Once I had a few shifts under my belt, I was reassigned to another senior partner, where it was explained to me to adopt his good traits and discard any negative ones. Late into the shift, when things started to pick up, we were dispatched to the Flamingo Capri Hotel & Casino in regards to a 425 (suspicious person) involving three NMA's (Negro Male Adults) observed by security in the adjacent parking lot. As we rolled in we spotted three NMA's (that appeared to be physically supporting the man in the middle) slowly making their way through lot. We approached them and asked what they were doing and one of the support men, who was obviously sober, stated they were trying to get their friend home because he had too much to drink. We then requested they identify themselves formally and they complied using proper identification.

At this moment, a field sergeant drove up and gave a thumb-down hand signal, to which my senior partner acknowledged with a nod. As the sergeant drove off, I asked: "What was that all about" and he told me that the sergeant had just given the order that they should be "Hooked-up and taken to the county jail!" I asked: "what are we charging them with?" and he said: "N-O-S!" Not having yet learned all the police jargon, I said: “what does that mean” and he replied: "Nigger on the Strip." I literally bristled at that definition and told him: "I will assist you in getting them safely to jail, but I don't want my name of the arrest report!"

Apparently, he was quite surprised that a rookie would take that position. He told me if we didn't follow the sergeants order there would be hell to pay. I told him it just wasn't right and I remained steadfast. Then he asked me what I thought we should do and I said that I know I'm just a rookie, but if it were up to me I would F.I. them (field interrogation card) and kick them lose. After pondering my suggestion, we F.I.'d them and sent them home. We cleared our call on the radio with: "three F.I.'s collected" and immediately the sergeants voice boomed over the channel: "10-5 with me at the convention center, now!"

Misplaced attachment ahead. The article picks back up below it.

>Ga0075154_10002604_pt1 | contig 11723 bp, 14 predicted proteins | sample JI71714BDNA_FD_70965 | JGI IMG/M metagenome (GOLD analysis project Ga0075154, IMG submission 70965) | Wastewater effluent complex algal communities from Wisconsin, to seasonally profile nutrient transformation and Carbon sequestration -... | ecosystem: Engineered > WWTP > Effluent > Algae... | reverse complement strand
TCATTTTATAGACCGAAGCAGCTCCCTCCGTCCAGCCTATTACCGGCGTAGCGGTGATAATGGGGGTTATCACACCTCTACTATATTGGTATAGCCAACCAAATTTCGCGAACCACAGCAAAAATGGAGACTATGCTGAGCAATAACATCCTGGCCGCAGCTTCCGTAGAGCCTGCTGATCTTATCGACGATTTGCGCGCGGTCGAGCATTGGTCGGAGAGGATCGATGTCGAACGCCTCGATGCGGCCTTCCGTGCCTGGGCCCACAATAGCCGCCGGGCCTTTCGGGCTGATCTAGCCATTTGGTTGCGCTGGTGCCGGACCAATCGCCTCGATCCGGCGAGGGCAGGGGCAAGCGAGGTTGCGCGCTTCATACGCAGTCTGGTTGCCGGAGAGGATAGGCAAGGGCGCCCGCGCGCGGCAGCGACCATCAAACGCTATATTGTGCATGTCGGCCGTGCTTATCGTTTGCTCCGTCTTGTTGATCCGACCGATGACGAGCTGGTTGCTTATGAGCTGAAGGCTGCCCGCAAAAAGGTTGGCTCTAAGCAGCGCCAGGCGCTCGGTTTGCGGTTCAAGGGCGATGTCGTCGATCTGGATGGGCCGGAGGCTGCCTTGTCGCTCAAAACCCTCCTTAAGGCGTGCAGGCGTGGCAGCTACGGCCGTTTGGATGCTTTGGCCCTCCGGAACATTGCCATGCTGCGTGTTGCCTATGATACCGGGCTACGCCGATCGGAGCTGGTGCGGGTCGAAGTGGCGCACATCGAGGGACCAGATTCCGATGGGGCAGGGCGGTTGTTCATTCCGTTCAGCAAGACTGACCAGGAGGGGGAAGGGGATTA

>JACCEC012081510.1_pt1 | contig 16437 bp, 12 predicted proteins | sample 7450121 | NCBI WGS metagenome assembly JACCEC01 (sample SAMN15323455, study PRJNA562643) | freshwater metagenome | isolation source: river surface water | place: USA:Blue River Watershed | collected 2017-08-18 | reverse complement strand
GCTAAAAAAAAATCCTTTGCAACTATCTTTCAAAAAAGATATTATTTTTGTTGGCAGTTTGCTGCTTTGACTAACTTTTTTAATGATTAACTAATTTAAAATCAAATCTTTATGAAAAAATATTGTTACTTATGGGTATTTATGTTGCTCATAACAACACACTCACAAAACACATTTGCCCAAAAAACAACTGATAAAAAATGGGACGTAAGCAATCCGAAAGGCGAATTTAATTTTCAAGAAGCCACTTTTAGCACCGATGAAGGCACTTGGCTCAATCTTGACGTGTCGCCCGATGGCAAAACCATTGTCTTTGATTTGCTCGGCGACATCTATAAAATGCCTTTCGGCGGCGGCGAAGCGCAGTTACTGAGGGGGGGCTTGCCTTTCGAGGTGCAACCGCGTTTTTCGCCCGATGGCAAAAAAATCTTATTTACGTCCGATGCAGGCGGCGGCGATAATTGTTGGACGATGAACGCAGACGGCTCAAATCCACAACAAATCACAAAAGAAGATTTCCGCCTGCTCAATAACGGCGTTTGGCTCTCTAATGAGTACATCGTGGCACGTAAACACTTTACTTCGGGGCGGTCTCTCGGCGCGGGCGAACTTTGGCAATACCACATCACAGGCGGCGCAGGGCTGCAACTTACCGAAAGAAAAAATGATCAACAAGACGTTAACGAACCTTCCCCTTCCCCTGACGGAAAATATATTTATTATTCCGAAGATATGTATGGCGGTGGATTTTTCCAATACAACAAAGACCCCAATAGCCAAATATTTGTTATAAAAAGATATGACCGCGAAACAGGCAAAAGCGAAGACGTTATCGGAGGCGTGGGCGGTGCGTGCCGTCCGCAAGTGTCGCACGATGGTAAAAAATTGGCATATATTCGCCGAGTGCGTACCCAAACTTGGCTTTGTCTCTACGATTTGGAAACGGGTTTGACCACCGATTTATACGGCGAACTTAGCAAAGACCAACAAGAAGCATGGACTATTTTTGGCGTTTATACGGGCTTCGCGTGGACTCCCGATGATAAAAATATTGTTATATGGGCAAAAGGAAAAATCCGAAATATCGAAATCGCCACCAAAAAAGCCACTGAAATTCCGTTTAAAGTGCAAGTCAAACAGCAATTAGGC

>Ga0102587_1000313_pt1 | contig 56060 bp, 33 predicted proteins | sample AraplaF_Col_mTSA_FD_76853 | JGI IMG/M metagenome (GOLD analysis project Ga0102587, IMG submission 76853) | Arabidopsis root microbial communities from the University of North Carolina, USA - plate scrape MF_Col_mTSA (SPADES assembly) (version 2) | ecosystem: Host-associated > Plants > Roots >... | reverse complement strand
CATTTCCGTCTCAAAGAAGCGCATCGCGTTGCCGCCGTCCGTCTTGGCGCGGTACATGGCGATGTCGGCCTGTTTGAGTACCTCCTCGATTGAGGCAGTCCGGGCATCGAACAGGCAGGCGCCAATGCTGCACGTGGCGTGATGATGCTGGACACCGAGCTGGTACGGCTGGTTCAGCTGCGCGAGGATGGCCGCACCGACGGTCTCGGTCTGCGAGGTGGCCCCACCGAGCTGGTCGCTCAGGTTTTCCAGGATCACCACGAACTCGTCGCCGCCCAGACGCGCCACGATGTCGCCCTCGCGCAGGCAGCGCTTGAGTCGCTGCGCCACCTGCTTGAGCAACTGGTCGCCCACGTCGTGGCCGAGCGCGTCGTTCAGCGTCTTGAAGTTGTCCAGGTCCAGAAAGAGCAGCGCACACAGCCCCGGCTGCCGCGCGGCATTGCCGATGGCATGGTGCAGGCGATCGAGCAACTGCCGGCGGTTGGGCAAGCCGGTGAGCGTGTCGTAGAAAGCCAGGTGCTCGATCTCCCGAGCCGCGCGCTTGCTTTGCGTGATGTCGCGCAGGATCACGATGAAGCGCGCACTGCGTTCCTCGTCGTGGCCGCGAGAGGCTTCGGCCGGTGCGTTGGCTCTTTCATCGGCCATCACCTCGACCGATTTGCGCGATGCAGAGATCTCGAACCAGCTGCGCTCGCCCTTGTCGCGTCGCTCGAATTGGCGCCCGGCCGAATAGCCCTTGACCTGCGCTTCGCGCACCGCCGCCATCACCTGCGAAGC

As we pulled up alongside of his cruiser, he motioned for us to get in. My partner got in the front seat and I got into the rear seat. Bellowing, the sergeant asked my partner: "didn't you see my hand signal?" and my partner replied that he had. Still bellowing the sergeant said: "then why in the hell didn't you obey my order? My partner, trying to buy a little wiggle room, sheepishly said that we had thoroughly identified and checked the NMA's out and what with radio traffic picking up, we decided that by F.I.'ing them we could stay available for calls for service the rest of the shift.